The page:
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WWE/Vince bans thigh-slapping


SpykeDudlei1
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Meltzer reporting this week about WWE/Vince banning thigh slaps when their ‘independent contractors’ are performing kicks in matches.

Personally I don’t mind it if it’s done well and if the timing is spot on it can still have fans (me included) really buying into the impact of it. Some workers are superb at disguising it whilst others might as well dress their slapping hand in Xmas lights to draw even more attention to it. 

I wondered what others think about this but also got me thinking about other moves etc done in wrestling that divide opinion more than others.

I’ll start off with one that I know used to annoy an old promoter friend of mine and that’s the slingshotting of an opponent from the apron over the top rope back into the ring by yanking the top rope and the opponent (traditionally the heel) being launched back in. He was a big one for legitimacy in pro matches and said of all the illogical things done that was high on his list of ‘do nots’.

What else can you think of?

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I wonder if this will throw certain guys off. Lads like Adam Cole have done it so much for so long I imagine it’ll be genuinely difficult to get it out of their system.

Let’s never forget Gargano doing thigh slaps for chops. Leave the memories alone.

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I'm normally okay with thigh slaps - I know trainers and promoters who hate them, and will be loving that they can now tell their students that they're just teaching them WWE standards - but Johnny Gargano is the most egregious there is, and seeing him have to work without them will hopefully improve his work. The thigh slap on a chop - a move that only exists because of the noise it already makes - is unforgivably shit.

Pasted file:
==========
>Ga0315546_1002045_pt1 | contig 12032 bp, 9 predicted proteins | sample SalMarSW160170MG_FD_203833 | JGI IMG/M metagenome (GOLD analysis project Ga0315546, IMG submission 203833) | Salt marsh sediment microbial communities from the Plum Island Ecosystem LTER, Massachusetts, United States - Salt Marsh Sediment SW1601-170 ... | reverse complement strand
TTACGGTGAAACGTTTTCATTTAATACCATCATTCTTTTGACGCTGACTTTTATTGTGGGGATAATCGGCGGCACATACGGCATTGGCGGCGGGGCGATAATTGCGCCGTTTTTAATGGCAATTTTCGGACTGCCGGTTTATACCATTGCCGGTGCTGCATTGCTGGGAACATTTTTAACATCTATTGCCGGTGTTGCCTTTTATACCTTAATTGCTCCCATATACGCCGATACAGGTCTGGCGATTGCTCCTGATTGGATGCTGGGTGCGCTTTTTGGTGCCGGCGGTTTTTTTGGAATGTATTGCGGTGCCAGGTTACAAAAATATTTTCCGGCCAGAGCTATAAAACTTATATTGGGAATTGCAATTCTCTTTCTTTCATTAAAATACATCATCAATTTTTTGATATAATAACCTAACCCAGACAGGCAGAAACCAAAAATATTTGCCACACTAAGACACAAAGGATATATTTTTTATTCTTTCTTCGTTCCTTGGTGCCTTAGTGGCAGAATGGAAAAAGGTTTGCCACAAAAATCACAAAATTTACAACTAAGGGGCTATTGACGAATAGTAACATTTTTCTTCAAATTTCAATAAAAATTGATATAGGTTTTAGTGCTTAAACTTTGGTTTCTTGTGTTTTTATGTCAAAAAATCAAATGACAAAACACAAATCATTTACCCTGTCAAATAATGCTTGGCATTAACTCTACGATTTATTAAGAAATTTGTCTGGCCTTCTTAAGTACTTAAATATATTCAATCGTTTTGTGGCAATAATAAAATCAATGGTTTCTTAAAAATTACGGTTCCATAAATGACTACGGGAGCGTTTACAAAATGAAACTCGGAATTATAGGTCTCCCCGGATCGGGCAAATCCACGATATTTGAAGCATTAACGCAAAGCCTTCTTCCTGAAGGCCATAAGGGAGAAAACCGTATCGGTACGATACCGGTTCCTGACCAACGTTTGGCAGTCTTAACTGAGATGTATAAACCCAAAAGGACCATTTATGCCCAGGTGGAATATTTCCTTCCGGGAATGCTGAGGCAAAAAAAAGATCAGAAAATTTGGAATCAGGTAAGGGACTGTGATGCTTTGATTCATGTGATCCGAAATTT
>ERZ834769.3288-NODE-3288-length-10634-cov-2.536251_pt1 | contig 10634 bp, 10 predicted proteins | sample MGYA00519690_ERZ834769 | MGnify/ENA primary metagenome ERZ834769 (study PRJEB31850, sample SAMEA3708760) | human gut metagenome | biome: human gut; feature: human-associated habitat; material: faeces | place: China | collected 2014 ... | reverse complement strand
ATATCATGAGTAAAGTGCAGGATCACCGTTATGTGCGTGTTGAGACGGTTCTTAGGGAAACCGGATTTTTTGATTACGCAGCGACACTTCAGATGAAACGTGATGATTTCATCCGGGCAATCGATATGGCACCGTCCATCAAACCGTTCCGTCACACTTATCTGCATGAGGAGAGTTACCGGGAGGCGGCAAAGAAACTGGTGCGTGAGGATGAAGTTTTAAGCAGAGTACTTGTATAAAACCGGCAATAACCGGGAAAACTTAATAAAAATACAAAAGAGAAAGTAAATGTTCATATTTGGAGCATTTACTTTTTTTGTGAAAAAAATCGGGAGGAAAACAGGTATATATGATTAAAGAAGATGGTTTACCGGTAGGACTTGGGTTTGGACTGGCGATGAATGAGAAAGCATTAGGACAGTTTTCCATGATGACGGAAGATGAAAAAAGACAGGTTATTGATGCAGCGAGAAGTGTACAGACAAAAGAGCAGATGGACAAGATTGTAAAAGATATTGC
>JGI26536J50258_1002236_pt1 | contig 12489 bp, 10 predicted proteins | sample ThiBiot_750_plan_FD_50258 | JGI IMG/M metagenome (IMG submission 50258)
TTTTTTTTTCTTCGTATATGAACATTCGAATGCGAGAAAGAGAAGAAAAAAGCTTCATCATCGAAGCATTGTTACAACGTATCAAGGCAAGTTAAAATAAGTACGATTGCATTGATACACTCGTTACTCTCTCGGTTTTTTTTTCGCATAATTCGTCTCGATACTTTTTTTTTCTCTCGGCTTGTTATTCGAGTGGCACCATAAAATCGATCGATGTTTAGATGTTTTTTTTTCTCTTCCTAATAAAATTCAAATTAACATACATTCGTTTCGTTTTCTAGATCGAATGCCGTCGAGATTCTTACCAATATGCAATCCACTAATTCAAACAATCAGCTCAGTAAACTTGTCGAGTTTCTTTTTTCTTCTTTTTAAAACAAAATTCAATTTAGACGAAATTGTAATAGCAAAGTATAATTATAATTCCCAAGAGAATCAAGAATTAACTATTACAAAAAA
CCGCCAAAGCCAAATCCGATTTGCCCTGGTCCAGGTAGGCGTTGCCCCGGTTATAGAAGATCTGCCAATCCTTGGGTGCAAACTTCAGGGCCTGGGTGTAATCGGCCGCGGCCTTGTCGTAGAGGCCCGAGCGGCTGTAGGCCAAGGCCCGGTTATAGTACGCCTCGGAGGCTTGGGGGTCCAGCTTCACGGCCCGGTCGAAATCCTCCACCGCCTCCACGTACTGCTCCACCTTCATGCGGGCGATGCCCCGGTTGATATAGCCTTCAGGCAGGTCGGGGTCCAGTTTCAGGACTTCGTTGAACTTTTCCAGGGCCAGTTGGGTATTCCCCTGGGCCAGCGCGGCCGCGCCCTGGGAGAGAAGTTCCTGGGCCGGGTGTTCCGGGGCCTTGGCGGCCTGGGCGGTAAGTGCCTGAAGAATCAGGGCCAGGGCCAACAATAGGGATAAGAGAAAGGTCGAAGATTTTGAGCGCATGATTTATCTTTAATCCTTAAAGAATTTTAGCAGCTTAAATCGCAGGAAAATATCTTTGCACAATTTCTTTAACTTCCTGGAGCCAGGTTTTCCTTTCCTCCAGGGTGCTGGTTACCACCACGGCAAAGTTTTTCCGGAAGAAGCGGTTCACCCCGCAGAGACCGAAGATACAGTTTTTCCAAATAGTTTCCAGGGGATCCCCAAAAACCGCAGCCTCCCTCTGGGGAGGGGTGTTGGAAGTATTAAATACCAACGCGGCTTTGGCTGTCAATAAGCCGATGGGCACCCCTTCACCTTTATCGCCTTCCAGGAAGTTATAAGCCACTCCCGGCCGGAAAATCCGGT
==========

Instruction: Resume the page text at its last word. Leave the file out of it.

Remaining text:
A wrestler once told me about how Bobby Eaton would slap his bicep when he threw a strike (similar to how Kane used to on his chop to the throat), and did it so seamlessly that you never caught him in the act, but he was so pasty that after three or four punches he'd have a bright red handprint on his arm. 

I don't really have many pet peeves in terms of "realism" in wrestling - anyone looking for genuine realism wouldn't be watching pro-wrestling in the first place, and you have to accept that it's a world in which Irish Whips are an effective combat technique, so as long as there's some kind of internal consistency and logic it's all fine.

I do have a pet hate for stomping your foot when you throw a punch, though - a well-timed thigh slap at least conceivably sounds like what a kick to the face or chest might sound like, whereas a punch doesn't sound like stomping on wood. It's also the first thing that someone wanting to pick holes in the match and say "it's all fake though" is going to look for. 

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I personally don't have an issue with it - I think it adds something if it's done well. I don't spend my time watching matches looking for it to be honest though.

An eagle-eyed viewer might be able to see the thigh slap. A pedant, might be able to see the thigh slap. But I think if you're looking at the thigh slaps you're ignoring the story. If you go to a puppet show you can see the wires. But it's about the puppets, it's not about the string. If you go to a Punch And Judy show and you're only watching the wires, you're a freak.